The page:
How much memory can my application use?

In another thread, I revealed that I had bricked a couple of Arduboys that I have and the feedback I have from @bateske is that there may be a bug in the compiler (I am using 1.8.4) that combined with my code has caused the ‘perfect storm’ to brick my machines. It has been linked with the graphics issues people are having with drawPlusMask().

This could all be true or is the problem simpler than that?

My programme uses about 88% of Progmem and 75% of Dynamic RAM. I see Circuit Dude uses 97% Progmem so that does not appear to be the issue.

How much DRAM does the the ‘environment’ need for things like call stacks, local variables and anything else it needs? I understand this will change based on the programme it is running, but what is a realistic working number?

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Am I the only one who programs this way … counting bytes with each change?

For those playing along at home … note the settings at the top of page two 25,788 (Progmem) / 1,965 Dynamic RAM and the comment ‘Before Changes’. The final reading is 24.760 / 1903 and in there I have managed to add a splash screen with some basic animations, a theme song and two other sound snippets in ArduboyTones format and some other features.

Saving memory on one hand and immediately consuming it on the other!

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As far as I know the 75% of dynamic ram should include all of the environment as well as if you compile a blank sketch it still uses 5% and simply invoking arduboy.begin uses 47%

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I don’t keep an entire log, but I do dump the size output to notepad and compare changes.

I do make todo lists and work logic out on paper though, I’m glad to see other people also still use paper.

It’s actually even simpler than that.
Just declaring a global Arduboy2 variable will cause that leap because that’s the size of the Arduboy2 being stored in the global data section.

It includes all the statically declared stuff, but it doesn’t account for stack usage, which grows with allocation of local variables and function calls.

It is somtimes possible to know (at compile time) exactly what the maximum stack usage will be, but those times are rare because certain commonly used things (like indirect function calls) make it practically impossible. It’s a similar issue to the halting problem in that there are constructs that make it impossible without actually running/simulating the code.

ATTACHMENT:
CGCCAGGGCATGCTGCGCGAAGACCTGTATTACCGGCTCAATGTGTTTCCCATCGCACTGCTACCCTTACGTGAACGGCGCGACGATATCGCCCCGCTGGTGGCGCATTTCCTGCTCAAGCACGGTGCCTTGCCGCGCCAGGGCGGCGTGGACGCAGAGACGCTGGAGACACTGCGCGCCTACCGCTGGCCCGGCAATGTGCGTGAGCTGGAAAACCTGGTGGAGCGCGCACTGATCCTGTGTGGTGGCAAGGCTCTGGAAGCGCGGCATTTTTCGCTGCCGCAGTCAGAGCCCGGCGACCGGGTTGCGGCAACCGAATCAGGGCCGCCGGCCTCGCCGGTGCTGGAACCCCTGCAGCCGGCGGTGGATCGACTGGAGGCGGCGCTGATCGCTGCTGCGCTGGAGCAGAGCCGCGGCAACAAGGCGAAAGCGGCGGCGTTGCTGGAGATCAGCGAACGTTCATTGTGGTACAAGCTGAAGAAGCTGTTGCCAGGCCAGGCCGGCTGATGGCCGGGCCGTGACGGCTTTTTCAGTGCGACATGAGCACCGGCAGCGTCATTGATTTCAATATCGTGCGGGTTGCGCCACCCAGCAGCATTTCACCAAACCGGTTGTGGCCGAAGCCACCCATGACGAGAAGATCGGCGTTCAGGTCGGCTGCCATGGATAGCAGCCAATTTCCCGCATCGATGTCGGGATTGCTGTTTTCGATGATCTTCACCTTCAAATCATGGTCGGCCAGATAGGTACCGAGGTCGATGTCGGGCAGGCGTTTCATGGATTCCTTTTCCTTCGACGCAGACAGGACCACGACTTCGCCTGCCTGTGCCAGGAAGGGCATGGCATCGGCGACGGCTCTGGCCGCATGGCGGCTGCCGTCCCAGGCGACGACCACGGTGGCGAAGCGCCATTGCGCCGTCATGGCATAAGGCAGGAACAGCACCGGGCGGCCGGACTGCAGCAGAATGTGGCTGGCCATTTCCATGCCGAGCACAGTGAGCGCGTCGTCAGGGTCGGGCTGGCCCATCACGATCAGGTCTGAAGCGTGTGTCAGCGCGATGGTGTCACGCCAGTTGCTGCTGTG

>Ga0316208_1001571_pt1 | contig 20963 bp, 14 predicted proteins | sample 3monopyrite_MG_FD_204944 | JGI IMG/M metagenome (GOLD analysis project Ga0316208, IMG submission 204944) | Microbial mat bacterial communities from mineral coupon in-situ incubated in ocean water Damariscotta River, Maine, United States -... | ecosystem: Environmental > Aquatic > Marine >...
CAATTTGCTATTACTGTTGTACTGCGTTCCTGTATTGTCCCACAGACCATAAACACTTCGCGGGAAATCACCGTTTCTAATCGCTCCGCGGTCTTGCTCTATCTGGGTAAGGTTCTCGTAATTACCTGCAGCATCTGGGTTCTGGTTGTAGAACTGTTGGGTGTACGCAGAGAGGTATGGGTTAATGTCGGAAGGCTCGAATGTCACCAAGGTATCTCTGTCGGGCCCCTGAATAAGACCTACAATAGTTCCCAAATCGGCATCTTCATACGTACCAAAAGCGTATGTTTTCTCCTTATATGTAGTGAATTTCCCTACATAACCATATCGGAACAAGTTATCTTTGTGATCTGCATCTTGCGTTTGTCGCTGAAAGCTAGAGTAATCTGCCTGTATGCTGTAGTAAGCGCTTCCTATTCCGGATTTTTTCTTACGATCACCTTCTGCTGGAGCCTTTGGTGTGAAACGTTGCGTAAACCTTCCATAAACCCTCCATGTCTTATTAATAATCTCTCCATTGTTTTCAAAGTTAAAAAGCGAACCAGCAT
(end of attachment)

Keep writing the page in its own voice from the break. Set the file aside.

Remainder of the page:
Reference? I’m not aware of any issues with the core library that would brick devices. Typically the Arduino IDE will show you a warning (after compiling) when your % of memory usage becomes too high that you could possible get tripped up by the stack, etc.

Bricking the device is (intentionally) very difficult. Even for the some of the Arduboys that shipped without protection for the bootloader… still the flash instructions only run from the bootloader area of flash… and the flash instructions are the only way I know of to “brick” it in software. So to flash it “accidentally” you’d have to JMP directly into the bootloader area and perhaps even setup the state exactly as necessary before hand. Of course it’d be possible to purposely compile a program to do this… but much harder to do so accidentally.

You’d have to push the jump address into the stack and then “return”. I suppose if you had a memory corruption bug you could accidentally push EXACT that address into EXACTLY the right memory location - and the bug be such that normal execution continues until you hit a RETURN… and I’m not saying that’s not possible… just that it’s pretty unlikely.

It is much simpler to write a sketch that locks up the device (requiring a reboot) or even a sketch that messes up the “usb auto reset to flash” functionality (requiring the reset pin or safe mode). But accidentally flashing the device (in software) is a stretch.

Now if you pick the wrong option from the Arduino IDE it may be possible to reflash the bootloader area (once) and hence mess things up pretty good. Far more likely someone would do this than to accidentally compile a sketch that corrupts flash.

@Dreamer3 you are right, it shows a warning at an arbitrary 75% and my code had just clipped over that (hence the OP). The problem occurred when I added ‘just one more’ graphic to my program - of course this might just have been me crossing the memory line.

@bateske suggested the link to graphics drawing here Image corruption when using drawPlusMask() in some cases [register allocation issue] and in private correspondence. I am not convinced as I am not using the drawPlusMask() function at all.

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The issue is if the reset button is not working, the bootloader is getting blown away, which isn’t going to be the result of overflowing the ram. Linking it to the drawplusmask issue was just simply anecdotal based on timing and the similarity of being image related, but I suppose if the draw method you are using isn’t going through inline assembly (I haven’t checked) then maybe not.